UNLIKE ONE OF HIS HEROES, Bobby Kennedy, Tucson author David "Doc" Robertson does not deal in the "what ifs" and the "why nots" of life, although lord knows he's entitled to. The life of Doc Robertson took a tragic turn more than a quarter-century ago when, while playing football for Los Angeles' Crenshaw High, he made a tackle and broke his neck. Paralyzed from the neck down, he spent 11 months in the hospital and has been confined to a motorized wheelchair ever since.
He could have given up and spent the rest of his days feeling sorry for himself, but he chose to take the high road, instead. He entered UCLA and earned his B.A. in English. Then, in a maddening twist, he went to USC and got his Master's in journalism. (This is like attending the University of Arizona and ASU, only on a much smaller scale, since it's only L.A.) While at USC, he wrote, produced and directed a stage play set in Watts and established a student organization called the Equal Opportunity Film Institute, the goal of which was to provide access to the film industry to members of the mostly minority community surrounding USC.
Robertson also regularly wrote articles for the Los Angeles Times on the use of minorities and the disabled in films and produced a series of "Wayland High" books that are read in classrooms around the country. As if his writing chores weren't enough, he began teaching English in the inner city. And then, to fill those last couple hours of free time each month, he coached the basketball team at the charter school where he was teaching. He was so successful as a coach, his efforts got him featured on the NBC Nightly News with Tom Brokaw.
He eventually decided to leave Los Angeles, and that city's loss was Tucson's gain. He got a job teaching honors English at Amphi High School, where he is perennially a student favorite.
Now, Doc Robertson has defied the odds yet again with the release of his novel A Family Tree, Taking Root, a sprawling tale of heartache and achievement set against the often-violent backdrop of inner-city Los Angeles. The book follows one family over several decades, from just before the assassination of John F. Kennedy through the Watts riot and on through to the post-Rodney King city splintered by racism and mistrust.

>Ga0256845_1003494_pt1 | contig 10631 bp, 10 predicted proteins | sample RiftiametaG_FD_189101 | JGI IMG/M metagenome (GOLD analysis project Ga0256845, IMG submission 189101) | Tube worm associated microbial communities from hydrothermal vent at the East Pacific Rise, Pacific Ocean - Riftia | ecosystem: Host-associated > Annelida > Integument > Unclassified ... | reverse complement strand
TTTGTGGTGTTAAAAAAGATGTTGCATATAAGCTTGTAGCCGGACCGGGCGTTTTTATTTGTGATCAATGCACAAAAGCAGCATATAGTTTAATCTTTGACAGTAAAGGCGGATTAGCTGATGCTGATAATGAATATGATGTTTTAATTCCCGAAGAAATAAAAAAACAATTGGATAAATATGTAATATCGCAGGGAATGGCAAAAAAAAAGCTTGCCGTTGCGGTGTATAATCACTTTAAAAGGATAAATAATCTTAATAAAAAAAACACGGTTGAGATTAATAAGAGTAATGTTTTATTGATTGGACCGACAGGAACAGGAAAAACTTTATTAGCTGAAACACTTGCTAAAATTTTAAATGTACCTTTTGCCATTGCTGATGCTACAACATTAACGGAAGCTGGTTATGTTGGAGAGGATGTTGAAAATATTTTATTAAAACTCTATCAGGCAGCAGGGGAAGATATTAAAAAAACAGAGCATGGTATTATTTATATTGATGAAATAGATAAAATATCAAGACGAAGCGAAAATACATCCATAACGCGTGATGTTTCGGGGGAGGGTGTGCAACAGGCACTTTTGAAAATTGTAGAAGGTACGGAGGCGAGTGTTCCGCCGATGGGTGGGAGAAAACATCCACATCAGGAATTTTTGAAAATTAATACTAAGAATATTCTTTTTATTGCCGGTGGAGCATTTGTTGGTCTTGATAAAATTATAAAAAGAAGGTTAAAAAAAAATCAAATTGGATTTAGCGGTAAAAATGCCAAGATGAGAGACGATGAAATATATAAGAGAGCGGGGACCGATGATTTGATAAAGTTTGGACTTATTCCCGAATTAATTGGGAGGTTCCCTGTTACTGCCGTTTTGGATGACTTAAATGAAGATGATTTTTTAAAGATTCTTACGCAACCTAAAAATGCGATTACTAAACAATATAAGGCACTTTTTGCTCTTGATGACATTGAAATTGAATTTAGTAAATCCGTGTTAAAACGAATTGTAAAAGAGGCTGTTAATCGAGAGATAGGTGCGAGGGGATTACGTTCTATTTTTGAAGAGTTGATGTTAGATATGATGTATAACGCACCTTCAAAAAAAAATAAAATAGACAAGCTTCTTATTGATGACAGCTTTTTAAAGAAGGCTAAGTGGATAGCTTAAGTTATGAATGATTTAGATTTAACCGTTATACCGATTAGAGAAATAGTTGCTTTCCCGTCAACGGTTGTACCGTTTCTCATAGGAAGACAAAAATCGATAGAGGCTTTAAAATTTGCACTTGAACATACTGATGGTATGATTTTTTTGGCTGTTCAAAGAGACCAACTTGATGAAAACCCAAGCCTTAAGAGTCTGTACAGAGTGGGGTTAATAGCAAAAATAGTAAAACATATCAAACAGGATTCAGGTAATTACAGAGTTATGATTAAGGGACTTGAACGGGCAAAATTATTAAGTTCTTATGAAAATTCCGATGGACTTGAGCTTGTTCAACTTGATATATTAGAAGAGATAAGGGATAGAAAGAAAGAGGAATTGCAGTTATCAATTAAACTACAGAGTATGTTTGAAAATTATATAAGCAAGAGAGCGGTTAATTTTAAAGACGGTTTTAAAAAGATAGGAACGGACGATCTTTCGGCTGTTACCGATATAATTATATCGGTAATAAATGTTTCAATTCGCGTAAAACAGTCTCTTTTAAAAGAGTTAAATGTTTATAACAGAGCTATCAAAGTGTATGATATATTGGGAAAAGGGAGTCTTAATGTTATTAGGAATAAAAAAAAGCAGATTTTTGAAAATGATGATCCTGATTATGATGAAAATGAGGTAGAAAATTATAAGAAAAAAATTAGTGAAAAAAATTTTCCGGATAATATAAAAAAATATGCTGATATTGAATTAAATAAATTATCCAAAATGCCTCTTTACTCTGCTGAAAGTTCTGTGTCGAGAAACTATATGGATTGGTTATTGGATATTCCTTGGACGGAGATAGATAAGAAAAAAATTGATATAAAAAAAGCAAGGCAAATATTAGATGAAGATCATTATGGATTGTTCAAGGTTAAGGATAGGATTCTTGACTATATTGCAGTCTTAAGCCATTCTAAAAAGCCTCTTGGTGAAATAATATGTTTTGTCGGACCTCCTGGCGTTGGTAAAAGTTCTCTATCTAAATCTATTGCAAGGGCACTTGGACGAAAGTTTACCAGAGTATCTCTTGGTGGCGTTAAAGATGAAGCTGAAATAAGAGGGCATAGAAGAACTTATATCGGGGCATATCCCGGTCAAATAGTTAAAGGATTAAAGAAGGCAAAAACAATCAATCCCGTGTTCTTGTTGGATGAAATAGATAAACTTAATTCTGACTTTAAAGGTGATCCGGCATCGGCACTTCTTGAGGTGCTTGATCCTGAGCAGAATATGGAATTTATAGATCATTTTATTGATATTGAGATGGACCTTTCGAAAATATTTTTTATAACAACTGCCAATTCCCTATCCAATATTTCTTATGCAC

The book's central character, Roman Robinson, is a young man with many talents but also at least as many roadblocks in his way. Powerfully built, good-looking and cocksure, he approaches his mid-teens with an ease that he feels certain will allow him to negotiate the blind curves of adolescence. He's a stud athlete and all the guys want to be like him, but alas, all the girls want to be with him. All of a sudden, he's got two kids with two different girls before he's 17 and his once-bright football future is clouded.
He begins to drift and is snatched up in the military draft and shipped off to Vietnam. It is only under fire that he sees the possibilities that his life could hold, but he also realizes that it might be too late to take advantage of those things.
His sister Virginia takes an equally circuitous route to adulthood, battling through a variety of obstacles only to suffer setbacks that can be traced to her own stubbornness and suspicious nature. She marries too young, suffers a miscarriage, and then is abruptly widowed.
The brother and sister, Roman and Virginia, having suffered mightily at the hands of their man-hating mother, Simone, and then tossed about in the turbulence of the emerging sexual revolution, are both old by the time they hit their early 20s. But then, they both also hit their respective strides. Each finds fulfillment in his own way, but not without heaping helpings of grief. At times, each achieves an almost idyllic existence, only to have it rent apart by sudden violence or absolutely aggravating shortsightedness on the part of someone in their lives. It is all so uplifting and annoying, hopeful and gut-wrenching--just like real life.
What I liked best is the loving reminiscences of L.A. in the '60s and '70s. Robertson has a great eye and ear for the place back when it had a personality. (Now all it has is personality disorders.) There is a certain echo of Walter Mosley in his writing, which, coming from me, is a high compliment, indeed.
The book could have benefited from somewhat tighter editing, but this is a small complaint. With big family epics like this, being too long is probably better than too short. There are also a few glaringly misspelled words, like when he mentions that mediocre bar band from England, the Beetles. But hey, anybody can make a mistake, especially when it comes to such an obscure reference.
This is a personal book, rendered in a warm and heartfelt manner. It is also a stunning achievement from a man who knows not how to quit.